Since 2014, Emily Wang has used photos of her dogs to amass over 230,000 followers on Instagram.
But where a photo of her corgi once went viral, now Wang’s dog has to participate in elaborate videos to get the same traction.
“There's not really very many ways for a photo to go viral now on Instagram,” she says.
Wang’s decision to incorporate short-form videos into her content is thanks to Instagram’s rocky transition away from a photo-driven algorithm and towards one that prioritizes videos. In July, head of Instagram Adam Mosseri told users that, “more and more of Instagram is gonna become video over time.”
The announcement led to outrage—users ranging from small artists to Kylie Jenner reposted a petition to “make Instagram Instagram again.” In response, Instagram reversed plans to make videos full-screen, which would have made the TikTok comparison even more glaring. But the message was clear, Reels was here to stay.
Instagram’s landscape has changed so much in the last year that even if Wang wanted to focus solely on photography, the requirements for sponsored posts make that impossible. She says if brands ask for photos, it’s always in addition to Reels. Wang points to a recent video she made for the pet food company Chewy as just one example. But video has its advantages, too. Wang says she’s able to charge more for sponsored videos due to the increased amount of effort they require.
Of course, Wang isn’t alone in having to re-prioritize her content creation to include Reels. Content creators across the platform are having to contend with Instagam’s quest to replicate TikTok’s success with short-form videos.
Nicole Kramer, whose lifestyle content brought in 30,000 followers, still posts both photos and videos. The Reels format also allows her to distribute content across other social media sites, like TikTok and YouTube shorts, and expand her cross-platform reach.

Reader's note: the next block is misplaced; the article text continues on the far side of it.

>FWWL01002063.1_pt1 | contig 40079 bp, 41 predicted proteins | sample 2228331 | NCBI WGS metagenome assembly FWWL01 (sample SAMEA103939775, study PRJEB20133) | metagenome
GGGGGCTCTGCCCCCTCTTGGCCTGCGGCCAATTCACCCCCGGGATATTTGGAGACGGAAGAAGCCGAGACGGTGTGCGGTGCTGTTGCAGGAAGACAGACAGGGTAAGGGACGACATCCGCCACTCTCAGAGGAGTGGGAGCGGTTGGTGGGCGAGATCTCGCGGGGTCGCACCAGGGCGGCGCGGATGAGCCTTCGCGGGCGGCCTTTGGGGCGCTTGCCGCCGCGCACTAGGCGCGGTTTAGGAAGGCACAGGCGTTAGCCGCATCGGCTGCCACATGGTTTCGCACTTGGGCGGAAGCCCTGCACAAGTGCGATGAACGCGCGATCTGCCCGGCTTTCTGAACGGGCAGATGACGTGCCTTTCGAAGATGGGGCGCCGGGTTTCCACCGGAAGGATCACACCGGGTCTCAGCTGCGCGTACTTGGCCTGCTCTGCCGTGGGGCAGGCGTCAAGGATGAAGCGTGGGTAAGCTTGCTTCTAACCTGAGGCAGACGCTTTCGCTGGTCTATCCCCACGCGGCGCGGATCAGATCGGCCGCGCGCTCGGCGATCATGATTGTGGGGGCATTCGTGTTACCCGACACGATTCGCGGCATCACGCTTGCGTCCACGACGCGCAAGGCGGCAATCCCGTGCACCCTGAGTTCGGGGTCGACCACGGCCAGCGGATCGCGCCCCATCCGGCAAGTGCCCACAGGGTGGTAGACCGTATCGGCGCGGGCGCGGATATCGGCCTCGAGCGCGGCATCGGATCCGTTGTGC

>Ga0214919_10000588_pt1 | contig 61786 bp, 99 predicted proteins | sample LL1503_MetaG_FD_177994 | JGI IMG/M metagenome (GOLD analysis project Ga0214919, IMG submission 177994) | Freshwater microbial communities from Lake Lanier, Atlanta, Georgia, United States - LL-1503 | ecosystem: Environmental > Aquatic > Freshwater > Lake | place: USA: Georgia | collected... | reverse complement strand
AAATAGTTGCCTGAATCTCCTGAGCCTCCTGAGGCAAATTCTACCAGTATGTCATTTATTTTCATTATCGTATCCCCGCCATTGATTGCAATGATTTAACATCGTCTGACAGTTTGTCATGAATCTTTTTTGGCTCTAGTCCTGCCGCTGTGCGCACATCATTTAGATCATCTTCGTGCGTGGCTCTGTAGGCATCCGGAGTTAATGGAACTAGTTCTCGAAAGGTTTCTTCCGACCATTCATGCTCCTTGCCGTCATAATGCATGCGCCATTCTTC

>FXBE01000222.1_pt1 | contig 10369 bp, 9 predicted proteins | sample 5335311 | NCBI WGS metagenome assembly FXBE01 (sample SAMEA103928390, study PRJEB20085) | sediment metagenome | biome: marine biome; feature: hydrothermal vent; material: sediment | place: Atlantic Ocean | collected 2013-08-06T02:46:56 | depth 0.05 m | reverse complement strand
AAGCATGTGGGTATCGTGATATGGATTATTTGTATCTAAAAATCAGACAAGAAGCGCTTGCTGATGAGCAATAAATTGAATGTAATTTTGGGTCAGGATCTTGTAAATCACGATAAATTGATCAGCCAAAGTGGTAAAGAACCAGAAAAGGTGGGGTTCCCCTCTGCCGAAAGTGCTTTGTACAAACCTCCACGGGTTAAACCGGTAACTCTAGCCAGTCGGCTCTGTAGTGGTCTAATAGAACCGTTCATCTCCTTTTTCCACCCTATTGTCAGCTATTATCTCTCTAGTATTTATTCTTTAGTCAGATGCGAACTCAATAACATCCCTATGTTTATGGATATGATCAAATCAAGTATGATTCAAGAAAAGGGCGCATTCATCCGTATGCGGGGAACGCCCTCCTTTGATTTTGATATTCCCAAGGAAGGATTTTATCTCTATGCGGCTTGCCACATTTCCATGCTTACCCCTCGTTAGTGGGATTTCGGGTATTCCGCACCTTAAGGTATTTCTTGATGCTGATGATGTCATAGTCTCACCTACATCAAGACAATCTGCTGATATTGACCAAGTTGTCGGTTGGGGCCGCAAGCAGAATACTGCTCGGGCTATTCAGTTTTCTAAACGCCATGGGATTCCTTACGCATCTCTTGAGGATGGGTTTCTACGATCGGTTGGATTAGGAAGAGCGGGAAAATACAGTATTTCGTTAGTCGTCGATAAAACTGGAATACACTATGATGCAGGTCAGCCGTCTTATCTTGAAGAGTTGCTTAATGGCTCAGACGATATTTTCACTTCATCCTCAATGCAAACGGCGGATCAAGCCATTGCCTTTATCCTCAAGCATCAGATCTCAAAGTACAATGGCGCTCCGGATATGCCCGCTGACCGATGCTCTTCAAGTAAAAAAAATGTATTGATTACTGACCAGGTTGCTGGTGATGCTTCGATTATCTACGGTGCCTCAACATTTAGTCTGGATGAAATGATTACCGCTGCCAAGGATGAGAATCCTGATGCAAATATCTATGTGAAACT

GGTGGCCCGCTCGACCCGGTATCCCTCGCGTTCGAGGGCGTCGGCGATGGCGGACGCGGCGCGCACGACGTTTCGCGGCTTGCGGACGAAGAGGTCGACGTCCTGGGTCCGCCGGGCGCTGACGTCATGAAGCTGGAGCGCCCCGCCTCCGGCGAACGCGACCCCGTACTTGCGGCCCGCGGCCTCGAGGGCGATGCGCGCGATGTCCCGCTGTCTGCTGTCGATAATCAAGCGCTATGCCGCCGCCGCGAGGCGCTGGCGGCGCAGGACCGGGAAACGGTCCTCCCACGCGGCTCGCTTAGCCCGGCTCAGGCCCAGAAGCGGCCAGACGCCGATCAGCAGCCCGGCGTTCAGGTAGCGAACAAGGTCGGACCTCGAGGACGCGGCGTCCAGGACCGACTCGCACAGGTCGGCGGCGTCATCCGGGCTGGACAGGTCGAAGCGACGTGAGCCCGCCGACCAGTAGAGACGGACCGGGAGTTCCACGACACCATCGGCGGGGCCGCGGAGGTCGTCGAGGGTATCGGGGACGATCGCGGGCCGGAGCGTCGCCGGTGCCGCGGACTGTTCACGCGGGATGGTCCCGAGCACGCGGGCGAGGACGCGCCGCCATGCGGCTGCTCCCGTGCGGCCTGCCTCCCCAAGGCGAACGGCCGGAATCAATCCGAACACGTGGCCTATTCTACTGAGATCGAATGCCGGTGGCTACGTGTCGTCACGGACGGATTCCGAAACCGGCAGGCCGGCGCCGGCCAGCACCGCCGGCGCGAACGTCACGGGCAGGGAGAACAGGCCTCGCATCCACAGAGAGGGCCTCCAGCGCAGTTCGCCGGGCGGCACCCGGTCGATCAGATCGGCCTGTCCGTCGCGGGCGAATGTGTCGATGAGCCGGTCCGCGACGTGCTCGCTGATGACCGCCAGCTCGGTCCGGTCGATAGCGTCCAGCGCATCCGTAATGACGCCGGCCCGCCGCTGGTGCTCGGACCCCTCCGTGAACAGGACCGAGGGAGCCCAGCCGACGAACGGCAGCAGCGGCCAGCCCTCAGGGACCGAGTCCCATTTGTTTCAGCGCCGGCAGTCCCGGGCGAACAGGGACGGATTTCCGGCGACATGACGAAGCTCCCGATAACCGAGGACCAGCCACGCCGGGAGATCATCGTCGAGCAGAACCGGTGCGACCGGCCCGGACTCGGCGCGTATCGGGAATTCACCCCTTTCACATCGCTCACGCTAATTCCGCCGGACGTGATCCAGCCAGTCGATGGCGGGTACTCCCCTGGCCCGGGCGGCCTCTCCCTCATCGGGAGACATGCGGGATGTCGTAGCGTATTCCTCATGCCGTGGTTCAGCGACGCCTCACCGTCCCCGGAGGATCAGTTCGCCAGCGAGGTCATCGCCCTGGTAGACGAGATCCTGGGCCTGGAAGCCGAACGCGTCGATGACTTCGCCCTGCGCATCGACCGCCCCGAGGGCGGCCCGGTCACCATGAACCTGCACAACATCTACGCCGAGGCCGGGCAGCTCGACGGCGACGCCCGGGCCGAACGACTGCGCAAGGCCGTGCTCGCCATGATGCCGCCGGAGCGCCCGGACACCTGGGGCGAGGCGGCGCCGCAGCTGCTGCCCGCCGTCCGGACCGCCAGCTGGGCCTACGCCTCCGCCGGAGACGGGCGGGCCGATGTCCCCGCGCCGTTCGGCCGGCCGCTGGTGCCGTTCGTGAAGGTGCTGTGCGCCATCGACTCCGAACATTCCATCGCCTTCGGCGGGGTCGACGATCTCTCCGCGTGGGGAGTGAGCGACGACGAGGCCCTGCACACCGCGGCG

Still, even Kramer says the pivot away from photos hasn’t caught on with a significant portion of Instagram’s user base. Kramer says she spends more time scrolling through the regular feed instead of the Reels feed. A reality Kramer believes will lead the platform to lose much of its relevance in the coming years.
“I actually do think that will be one of the reasons why, in the next five years, I don’t think Instagram will be the number one app,” Kramer says. In fact, Instagram was already the second most downloaded app last year—right behind TikTok.
More to Kramer’s point, Instagram has also struggled to attract young users who prefer TikTok and Snapchat. Despite Instagram gaining users, an internal survey found that teenagers were leaving to use competing platforms. Other users, even prior its pivot to video, have simply left the platform after failing to gain traction within the ever-shifting algorithm. In other words, despite the fact that Reels saw a 50% increase in views across Instagram and Facebook over the last six months, the focus on Reels may be firmly pushing the app into its “flop era.”
In the meantime, other creators are fully embracing Instagram’s push to video. For example, in the past three months, lifestyle influencer Bethann Wagner only posted one photo. Her explanation? Photos have no algorithmic benefit anymore.
Even then, the shift has come at a cost to her business. Reels take longer to create than photos, so Wagner is posting less content. And when she doesn’t post for a few days, her next Reel often gets less engagement.
Even as her engagement fluctuates, Wagner isn’t completely discouraged since, she says, videos allow her audience to see more sides of her.
“I would rather post fewer Reels and have a more authentic relationship and more authentic engagement than post a photo and get nothing,” Wagner says.
Not to mention creators have no choice but to abide by the whims of the platforms. “If you want to grow and you want your content to be seen by people on the platform, you have to test out these new tools that Instagram is putting out,” Wang says. Otherwise, they risk entering their own flop era.
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